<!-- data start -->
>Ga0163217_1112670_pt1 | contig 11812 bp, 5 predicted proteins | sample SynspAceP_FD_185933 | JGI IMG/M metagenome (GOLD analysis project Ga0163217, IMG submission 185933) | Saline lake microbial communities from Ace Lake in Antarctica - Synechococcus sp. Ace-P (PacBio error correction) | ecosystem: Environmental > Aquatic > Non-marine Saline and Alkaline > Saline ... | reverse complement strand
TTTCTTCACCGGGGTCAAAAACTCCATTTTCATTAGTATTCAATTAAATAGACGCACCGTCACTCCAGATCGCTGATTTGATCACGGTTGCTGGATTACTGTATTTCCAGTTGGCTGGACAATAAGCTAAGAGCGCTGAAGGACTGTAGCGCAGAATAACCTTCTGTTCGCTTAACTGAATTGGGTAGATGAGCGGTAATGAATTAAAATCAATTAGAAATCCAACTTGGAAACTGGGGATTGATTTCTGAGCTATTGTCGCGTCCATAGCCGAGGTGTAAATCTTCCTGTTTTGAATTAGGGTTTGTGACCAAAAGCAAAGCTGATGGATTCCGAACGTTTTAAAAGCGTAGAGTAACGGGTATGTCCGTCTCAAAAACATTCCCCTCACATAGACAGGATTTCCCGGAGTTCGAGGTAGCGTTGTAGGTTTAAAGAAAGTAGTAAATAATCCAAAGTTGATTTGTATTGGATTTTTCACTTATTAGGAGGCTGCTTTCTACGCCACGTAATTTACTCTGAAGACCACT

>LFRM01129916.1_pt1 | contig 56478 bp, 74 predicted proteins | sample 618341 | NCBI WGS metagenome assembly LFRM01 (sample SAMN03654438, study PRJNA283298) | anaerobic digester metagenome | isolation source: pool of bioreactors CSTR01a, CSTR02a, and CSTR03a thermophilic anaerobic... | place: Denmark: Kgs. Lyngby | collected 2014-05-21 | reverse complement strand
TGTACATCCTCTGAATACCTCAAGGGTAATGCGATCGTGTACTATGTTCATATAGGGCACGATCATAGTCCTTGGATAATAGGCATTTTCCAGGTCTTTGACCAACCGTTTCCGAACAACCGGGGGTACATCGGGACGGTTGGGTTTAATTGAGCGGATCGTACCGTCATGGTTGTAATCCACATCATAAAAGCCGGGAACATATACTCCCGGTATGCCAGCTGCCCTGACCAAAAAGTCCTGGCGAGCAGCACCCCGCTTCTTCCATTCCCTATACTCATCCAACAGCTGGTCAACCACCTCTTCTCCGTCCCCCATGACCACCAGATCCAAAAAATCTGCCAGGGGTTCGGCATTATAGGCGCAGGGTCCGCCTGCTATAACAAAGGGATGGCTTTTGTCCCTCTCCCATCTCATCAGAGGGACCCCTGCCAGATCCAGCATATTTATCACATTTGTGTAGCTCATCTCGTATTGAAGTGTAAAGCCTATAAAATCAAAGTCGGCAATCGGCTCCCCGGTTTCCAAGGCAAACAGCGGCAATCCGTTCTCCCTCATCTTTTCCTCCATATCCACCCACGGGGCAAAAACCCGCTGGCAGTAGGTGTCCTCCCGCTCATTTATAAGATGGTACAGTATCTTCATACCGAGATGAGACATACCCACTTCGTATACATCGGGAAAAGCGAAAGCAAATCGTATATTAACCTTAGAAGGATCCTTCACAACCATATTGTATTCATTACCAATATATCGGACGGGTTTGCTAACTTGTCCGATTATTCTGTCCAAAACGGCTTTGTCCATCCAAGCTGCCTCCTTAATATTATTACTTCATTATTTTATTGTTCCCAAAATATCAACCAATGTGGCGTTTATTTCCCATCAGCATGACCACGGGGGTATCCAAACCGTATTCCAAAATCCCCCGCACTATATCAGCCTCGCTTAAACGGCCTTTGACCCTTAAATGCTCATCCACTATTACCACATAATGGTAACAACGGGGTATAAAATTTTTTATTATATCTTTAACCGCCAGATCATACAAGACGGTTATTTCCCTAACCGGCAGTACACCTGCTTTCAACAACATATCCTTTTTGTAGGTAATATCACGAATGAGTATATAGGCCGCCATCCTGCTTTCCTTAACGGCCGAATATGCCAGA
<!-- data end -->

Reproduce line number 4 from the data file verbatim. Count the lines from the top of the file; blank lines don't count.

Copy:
TGTACATCCTCTGAATACCTCAAGGGTAATGCGATCGTGTACTATGTTCATATAGGGCACGATCATAGTCCTTGGATAATAGGCATTTTCCAGGTCTTTGACCAACCGTTTCCGAACAACCGGGGGTACATCGGGACGGTTGGGTTTAATTGAGCGGATCGTACCGTCATGGTTGTAATCCACATCATAAAAGCCGGGAACATATACTCCCGGTATGCCAGCTGCCCTGACCAAAAAGTCCTGGCGAGCAGCACCCCGCTTCTTCCATTCCCTATACTCATCCAACAGCTGGTCAACCACCTCTTCTCCGTCCCCCATGACCACCAGATCCAAAAAATCTGCCAGGGGTTCGGCATTATAGGCGCAGGGTCCGCCTGCTATAACAAAGGGATGGCTTTTGTCCCTCTCCCATCTCATCAGAGGGACCCCTGCCAGATCCAGCATATTTATCACATTTGTGTAGCTCATCTCGTATTGAAGTGTAAAGCCTATAAAATCAAAGTCGGCAATCGGCTCCCCGGTTTCCAAGGCAAACAGCGGCAATCCGTTCTCCCTCATCTTTTCCTCCATATCCACCCACGGGGCAAAAACCCGCTGGCAGTAGGTGTCCTCCCGCTCATTTATAAGATGGTACAGTATCTTCATACCGAGATGAGACATACCCACTTCGTATACATCGGGAAAAGCGAAAGCAAATCGTATATTAACCTTAGAAGGATCCTTCACAACCATATTGTATTCATTACCAATATATCGGACGGGTTTGCTAACTTGTCCGATTATTCTGTCCAAAACGGCTTTGTCCATCCAAGCTGCCTCCTTAATATTATTACTTCATTATTTTATTGTTCCCAAAATATCAACCAATGTGGCGTTTATTTCCCATCAGCATGACCACGGGGGTATCCAAACCGTATTCCAAAATCCCCCGCACTATATCAGCCTCGCTTAAACGGCCTTTGACCCTTAAATGCTCATCCACTATTACCACATAATGGTAACAACGGGGTATAAAATTTTTTATTATATCTTTAACCGCCAGATCATACAAGACGGTTATTTCCCTAACCGGCAGTACACCTGCTTTCAACAACATATCCTTTTTGTAGGTAATATCACGAATGAGTATATAGGCCGCCATCCTGCTTTCCTTAACGGCCGAATATGCCAGA